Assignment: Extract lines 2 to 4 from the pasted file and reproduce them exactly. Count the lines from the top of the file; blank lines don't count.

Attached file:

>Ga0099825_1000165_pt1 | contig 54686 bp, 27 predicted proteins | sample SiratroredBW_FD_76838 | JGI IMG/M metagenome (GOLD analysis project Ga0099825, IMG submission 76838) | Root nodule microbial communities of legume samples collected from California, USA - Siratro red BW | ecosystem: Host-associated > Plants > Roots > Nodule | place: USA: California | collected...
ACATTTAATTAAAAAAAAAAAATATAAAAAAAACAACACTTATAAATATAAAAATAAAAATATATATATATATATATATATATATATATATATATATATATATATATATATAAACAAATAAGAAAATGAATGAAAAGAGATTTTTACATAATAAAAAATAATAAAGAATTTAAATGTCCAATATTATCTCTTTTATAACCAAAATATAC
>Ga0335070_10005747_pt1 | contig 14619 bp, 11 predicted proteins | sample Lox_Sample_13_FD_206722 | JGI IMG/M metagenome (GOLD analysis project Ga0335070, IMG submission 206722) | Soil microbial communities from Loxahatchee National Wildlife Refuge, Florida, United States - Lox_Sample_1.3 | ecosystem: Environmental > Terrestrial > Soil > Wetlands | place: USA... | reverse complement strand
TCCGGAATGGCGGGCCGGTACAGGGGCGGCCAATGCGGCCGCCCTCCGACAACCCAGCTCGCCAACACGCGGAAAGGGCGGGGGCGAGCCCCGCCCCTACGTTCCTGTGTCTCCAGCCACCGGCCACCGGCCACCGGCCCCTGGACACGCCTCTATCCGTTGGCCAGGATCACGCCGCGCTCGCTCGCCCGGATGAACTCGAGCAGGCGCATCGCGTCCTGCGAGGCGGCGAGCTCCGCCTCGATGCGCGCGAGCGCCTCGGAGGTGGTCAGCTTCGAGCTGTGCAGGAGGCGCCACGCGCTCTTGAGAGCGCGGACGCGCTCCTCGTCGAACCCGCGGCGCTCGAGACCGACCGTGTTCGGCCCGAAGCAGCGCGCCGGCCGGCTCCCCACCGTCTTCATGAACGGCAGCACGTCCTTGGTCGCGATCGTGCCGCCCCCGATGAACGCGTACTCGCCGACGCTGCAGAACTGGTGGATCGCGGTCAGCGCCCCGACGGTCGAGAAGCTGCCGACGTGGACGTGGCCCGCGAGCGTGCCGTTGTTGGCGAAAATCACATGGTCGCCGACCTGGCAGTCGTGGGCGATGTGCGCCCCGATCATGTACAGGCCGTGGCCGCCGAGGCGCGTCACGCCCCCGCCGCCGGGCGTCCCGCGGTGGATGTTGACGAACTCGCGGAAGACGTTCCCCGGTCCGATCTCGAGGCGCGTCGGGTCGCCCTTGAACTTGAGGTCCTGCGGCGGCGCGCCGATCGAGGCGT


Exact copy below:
ACATTTAATTAAAAAAAAAAAATATAAAAAAAACAACACTTATAAATATAAAAATAAAAATATATATATATATATATATATATATATATATATATATATATATATATATATAAACAAATAAGAAAATGAATGAAAAGAGATTTTTACATAATAAAAAATAATAAAGAATTTAAATGTCCAATATTATCTCTTTTATAACCAAAATATAC
>Ga0335070_10005747_pt1 | contig 14619 bp, 11 predicted proteins | sample Lox_Sample_13_FD_206722 | JGI IMG/M metagenome (GOLD analysis project Ga0335070, IMG submission 206722) | Soil microbial communities from Loxahatchee National Wildlife Refuge, Florida, United States - Lox_Sample_1.3 | ecosystem: Environmental > Terrestrial > Soil > Wetlands | place: USA... | reverse complement strand
TCCGGAATGGCGGGCCGGTACAGGGGCGGCCAATGCGGCCGCCCTCCGACAACCCAGCTCGCCAACACGCGGAAAGGGCGGGGGCGAGCCCCGCCCCTACGTTCCTGTGTCTCCAGCCACCGGCCACCGGCCACCGGCCCCTGGACACGCCTCTATCCGTTGGCCAGGATCACGCCGCGCTCGCTCGCCCGGATGAACTCGAGCAGGCGCATCGCGTCCTGCGAGGCGGCGAGCTCCGCCTCGATGCGCGCGAGCGCCTCGGAGGTGGTCAGCTTCGAGCTGTGCAGGAGGCGCCACGCGCTCTTGAGAGCGCGGACGCGCTCCTCGTCGAACCCGCGGCGCTCGAGACCGACCGTGTTCGGCCCGAAGCAGCGCGCCGGCCGGCTCCCCACCGTCTTCATGAACGGCAGCACGTCCTTGGTCGCGATCGTGCCGCCCCCGATGAACGCGTACTCGCCGACGCTGCAGAACTGGTGGATCGCGGTCAGCGCCCCGACGGTCGAGAAGCTGCCGACGTGGACGTGGCCCGCGAGCGTGCCGTTGTTGGCGAAAATCACATGGTCGCCGACCTGGCAGTCGTGGGCGATGTGCGCCCCGATCATGTACAGGCCGTGGCCGCCGAGGCGCGTCACGCCCCCGCCGCCGGGCGTCCCGCGGTGGATGTTGACGAACTCGCGGAAGACGTTCCCCGGTCCGATCTCGAGGCGCGTCGGGTCGCCCTTGAACTTGAGGTCCTGCGGCGGCGCGCCGATCGAGGCGT